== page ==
Remember in an earlier post I said I was going to wood grain the dash and trim...??? Well, another friend  in ColoRODo Springs stepped up and said he could do the woodgraining for real, with real paint so I wouldn't have to use the stick-on kind of wood grained trim...so I had to build some pieces so the paint work would look smooth and look like real woodgrain...worse part is I had to weld studs on the back to hold it in place (THAT was a whole lot of fun, trying to keep it from warping, but I managed)... As you can see, I also built an under-dash panel for the A/C vents and controls (Yes, I like my A/C in the summer--if you do as much rod running as I do in the summer, it's nice to have it in the humid Mid-Western states!)......I also "hid" three gauges in said panel...the small "door" closes so you cannot see the gauges when parked. I feel a Cadillac shouldn't have any 'hot rod" type gauges showing other than what's stock...


Anyway, here's one of the pieces for the doors...should look good when they are done. The door handles (outside) are also removed, I've yet to put in the solenoids...and the seats should go to the upholsterer in February...as you can see, I'm using black plastic for door panels...they don't warp when they get wet.


Also filled the license plate indent in the panel below the trunk and put it in sealer...


And one of the skirts is all one color now...(that big hole is still shown in this photo....!!!)


I'm still working the bumper...trying to get that license plate box to look correct on the stock bumper...and that's taking some real work...!!!


Got tired of working the small dings and dents and decided to tackle one other thing I wanted to get fixed...under the hood. The driver's side inner fender panel had an indented area for the 'automatic headlight dimmer' box...huge area, and I didn't like it...so decided to fill it so it would match the passenger's side...I made a cardboard template to see if it would simply "wrap" from the bottom up...found out it would so cut a piece of 20 gauge and proceeded to weld it in .  Figured I'd clean up the welds later and then seal it after the front fenders are blasted.


With that taken care of, I proceeded to weld in the panel. Of course, I'm not proficient enuff to do all this by myself, so my brother is a big help to me. I got him to get inside the car and hold the metal piece to be welded in against the edges of the hole, that way, the metal conforms to the shape of the body. I welded about 3/4's of it and cleaned the welds...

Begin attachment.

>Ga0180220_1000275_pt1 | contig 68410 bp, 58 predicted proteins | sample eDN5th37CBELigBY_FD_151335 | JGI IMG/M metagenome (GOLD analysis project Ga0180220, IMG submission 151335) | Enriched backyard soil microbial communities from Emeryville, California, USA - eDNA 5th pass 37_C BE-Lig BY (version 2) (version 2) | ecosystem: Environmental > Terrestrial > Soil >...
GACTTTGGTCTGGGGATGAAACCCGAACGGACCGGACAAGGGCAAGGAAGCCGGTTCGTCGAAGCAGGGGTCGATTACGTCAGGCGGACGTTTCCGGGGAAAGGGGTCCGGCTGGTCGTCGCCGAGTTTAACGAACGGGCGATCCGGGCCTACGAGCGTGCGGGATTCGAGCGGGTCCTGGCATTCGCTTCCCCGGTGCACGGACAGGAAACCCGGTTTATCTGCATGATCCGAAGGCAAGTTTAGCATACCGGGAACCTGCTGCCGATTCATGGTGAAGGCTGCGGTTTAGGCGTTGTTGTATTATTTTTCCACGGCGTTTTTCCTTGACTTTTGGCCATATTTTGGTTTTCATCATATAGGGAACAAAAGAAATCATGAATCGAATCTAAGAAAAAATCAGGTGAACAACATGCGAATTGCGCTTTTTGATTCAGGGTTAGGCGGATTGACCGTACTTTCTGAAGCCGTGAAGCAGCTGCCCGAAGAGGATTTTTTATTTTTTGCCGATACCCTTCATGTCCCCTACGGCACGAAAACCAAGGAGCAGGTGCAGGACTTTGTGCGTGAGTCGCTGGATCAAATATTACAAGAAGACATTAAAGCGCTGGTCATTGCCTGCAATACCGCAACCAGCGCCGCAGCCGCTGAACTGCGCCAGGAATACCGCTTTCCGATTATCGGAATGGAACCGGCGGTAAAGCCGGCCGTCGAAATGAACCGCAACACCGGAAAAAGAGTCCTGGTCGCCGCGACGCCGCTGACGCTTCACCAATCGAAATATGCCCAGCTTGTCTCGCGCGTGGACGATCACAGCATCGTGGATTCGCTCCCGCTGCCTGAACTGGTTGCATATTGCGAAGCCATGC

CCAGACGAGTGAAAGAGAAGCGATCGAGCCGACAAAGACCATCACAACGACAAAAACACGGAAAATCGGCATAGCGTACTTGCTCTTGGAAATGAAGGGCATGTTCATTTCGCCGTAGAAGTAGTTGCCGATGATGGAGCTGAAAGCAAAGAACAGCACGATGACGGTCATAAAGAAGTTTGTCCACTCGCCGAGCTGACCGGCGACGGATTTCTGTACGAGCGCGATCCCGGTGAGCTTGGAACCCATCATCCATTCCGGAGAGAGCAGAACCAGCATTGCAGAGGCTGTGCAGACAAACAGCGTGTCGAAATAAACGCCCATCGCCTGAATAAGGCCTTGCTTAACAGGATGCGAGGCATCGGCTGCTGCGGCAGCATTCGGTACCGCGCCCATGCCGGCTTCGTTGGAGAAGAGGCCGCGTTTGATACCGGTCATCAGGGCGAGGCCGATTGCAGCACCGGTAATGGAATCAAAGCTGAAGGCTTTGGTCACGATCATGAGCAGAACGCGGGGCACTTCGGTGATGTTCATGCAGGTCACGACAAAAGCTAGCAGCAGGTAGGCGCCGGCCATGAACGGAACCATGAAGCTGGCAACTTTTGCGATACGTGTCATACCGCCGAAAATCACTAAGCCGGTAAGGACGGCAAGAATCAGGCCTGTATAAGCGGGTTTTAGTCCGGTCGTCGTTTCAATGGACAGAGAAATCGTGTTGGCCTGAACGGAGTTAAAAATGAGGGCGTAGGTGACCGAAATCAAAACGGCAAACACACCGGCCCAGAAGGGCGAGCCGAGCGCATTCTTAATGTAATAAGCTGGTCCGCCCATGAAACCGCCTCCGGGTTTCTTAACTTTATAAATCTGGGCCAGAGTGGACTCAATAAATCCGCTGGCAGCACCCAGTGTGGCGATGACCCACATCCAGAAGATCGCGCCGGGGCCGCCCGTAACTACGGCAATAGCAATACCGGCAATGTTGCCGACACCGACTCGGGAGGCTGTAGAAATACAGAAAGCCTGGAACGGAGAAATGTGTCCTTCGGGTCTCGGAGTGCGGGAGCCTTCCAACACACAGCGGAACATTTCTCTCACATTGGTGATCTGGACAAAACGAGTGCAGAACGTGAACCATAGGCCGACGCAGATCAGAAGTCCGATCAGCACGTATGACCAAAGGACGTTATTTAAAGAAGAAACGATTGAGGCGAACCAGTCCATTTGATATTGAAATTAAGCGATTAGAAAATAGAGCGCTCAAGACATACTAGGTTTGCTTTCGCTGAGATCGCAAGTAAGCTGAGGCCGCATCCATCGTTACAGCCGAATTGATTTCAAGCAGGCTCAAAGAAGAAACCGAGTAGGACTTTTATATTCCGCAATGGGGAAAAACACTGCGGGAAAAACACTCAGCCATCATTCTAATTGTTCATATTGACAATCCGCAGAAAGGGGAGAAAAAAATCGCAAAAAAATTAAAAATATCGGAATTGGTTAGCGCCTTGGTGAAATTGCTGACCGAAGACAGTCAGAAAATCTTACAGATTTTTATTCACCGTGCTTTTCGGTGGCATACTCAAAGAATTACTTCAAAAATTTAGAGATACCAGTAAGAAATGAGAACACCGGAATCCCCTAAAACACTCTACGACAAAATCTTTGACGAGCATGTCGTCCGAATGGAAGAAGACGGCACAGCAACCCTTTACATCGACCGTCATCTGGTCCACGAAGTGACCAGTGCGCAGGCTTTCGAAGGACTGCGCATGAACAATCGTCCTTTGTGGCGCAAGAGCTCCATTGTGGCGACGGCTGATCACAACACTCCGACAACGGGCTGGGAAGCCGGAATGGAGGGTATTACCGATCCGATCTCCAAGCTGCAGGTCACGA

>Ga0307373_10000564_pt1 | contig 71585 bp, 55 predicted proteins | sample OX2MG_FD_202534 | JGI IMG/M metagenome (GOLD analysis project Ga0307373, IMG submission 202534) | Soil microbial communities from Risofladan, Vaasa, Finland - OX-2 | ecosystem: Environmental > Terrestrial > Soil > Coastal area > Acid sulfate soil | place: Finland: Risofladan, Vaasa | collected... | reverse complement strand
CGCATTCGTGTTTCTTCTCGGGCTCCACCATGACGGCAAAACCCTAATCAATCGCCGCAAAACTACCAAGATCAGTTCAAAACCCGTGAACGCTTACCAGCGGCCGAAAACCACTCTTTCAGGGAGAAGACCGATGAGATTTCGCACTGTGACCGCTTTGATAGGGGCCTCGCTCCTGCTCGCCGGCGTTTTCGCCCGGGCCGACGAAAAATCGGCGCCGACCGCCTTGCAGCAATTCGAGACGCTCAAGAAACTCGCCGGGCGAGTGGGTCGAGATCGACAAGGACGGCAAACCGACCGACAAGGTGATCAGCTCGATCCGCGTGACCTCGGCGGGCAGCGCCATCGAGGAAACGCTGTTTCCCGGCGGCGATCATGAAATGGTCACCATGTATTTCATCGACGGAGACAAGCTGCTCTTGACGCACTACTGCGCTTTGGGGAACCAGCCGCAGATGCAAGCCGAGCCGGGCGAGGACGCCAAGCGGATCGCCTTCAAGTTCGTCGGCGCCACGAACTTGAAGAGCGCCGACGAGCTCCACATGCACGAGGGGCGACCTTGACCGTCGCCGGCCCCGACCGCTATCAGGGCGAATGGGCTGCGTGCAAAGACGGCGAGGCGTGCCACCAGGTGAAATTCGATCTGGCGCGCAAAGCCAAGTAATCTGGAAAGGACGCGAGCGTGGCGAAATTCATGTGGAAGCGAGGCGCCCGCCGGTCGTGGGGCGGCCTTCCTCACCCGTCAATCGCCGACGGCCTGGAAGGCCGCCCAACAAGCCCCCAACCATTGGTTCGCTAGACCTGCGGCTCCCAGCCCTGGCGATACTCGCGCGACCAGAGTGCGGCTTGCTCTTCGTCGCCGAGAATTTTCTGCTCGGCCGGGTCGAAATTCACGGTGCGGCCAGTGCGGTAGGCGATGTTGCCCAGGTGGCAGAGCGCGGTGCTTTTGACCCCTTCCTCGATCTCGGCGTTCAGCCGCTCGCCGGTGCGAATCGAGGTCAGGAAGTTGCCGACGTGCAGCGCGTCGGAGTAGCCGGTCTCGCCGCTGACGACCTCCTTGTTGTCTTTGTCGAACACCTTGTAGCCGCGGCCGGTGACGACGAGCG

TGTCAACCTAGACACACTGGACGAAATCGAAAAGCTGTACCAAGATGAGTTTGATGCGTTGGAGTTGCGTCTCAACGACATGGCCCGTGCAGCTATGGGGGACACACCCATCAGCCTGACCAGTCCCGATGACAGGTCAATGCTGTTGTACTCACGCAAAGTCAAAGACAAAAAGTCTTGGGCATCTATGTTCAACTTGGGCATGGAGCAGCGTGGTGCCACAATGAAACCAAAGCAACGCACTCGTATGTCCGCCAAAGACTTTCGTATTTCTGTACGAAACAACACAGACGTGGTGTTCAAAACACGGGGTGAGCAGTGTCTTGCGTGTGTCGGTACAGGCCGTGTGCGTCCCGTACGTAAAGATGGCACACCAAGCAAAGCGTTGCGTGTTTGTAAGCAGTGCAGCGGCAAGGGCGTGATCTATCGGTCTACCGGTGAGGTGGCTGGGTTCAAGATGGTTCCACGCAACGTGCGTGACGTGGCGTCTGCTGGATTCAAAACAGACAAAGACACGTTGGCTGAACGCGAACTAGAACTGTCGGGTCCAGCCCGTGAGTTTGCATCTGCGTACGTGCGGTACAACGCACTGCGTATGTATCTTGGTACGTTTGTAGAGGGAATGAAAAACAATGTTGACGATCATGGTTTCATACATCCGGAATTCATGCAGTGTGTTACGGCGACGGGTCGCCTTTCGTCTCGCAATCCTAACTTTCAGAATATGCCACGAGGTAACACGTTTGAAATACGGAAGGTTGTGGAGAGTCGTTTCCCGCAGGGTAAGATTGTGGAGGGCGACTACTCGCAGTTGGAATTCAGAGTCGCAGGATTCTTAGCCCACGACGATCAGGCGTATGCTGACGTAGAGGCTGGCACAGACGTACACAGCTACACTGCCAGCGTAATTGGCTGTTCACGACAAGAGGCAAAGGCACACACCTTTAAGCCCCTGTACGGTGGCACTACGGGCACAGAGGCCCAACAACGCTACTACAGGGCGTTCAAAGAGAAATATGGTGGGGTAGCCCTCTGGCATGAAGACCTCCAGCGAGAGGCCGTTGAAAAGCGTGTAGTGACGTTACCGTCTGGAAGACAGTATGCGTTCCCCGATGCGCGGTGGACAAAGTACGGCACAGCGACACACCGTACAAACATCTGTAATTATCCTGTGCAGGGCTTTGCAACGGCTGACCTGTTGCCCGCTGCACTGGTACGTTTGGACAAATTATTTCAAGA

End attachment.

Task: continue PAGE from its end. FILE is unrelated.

I then turned my attention to the door pillar, which I'd straightened as much as I could, but it also would need some new metal welded in - as you can see, there were parts of it missing...time to make new cardboard templates. Since I'm not so good at bending sheet metal around corners, I figured a bit more stiffening couldn't hurt anything...I grabbed a piece of square tubing, put it in the vice and bent it to match the curve of the body and tacked it in place...There, that'll give me a lot of area to weld the replacement piece to...and stiffens up the whole pillar...and, better yet, makes a nice "corner".


It took ten hours on Super Bowl Sunday to take care of this section...but it was well worth the time I spent on it instead of sitting in front of the TV, one more thing done...!!! By 8 PM Sunday nite, it was done...and I was done...my hands actually hurt from holding the air file. As for the amount of bondo I put back in it...a skim coat to cover the welds and to smooth out the panel...nothing like what was there...

Healed and sealed....The area you see there that looks like it isn't welded solid is...from the back side...and this is where a stock piece of chrome trim will cover it.


I'm still about half a car away from paint...but I did get the complete driver's side quarter in sealer...And got started on the passenger's side quarter this past weekend. I've got some final welding to do on that skirt...and then I'll have another go at the top...want that in sealer AND primer by this weekend so that'll make about 2/3rds of the bodywork done. It's getting closer...


Saturday morn...decided to work on the passenger's side skirt again...went ahead and made a cardboard template (of the "done" side-the driver's side) with all the measurments on it and cut out so that I can match this skirt to the other (and matching is the hardest part)...


As you can see, the front of the skirt needs some help...but the round rod I use is dead on to the pattern...a little metal fill here, a little welding there...and it "should" look like the other one...

the car is getting closer to done for the summer...hope to have it all sealed and primed in the next month or so...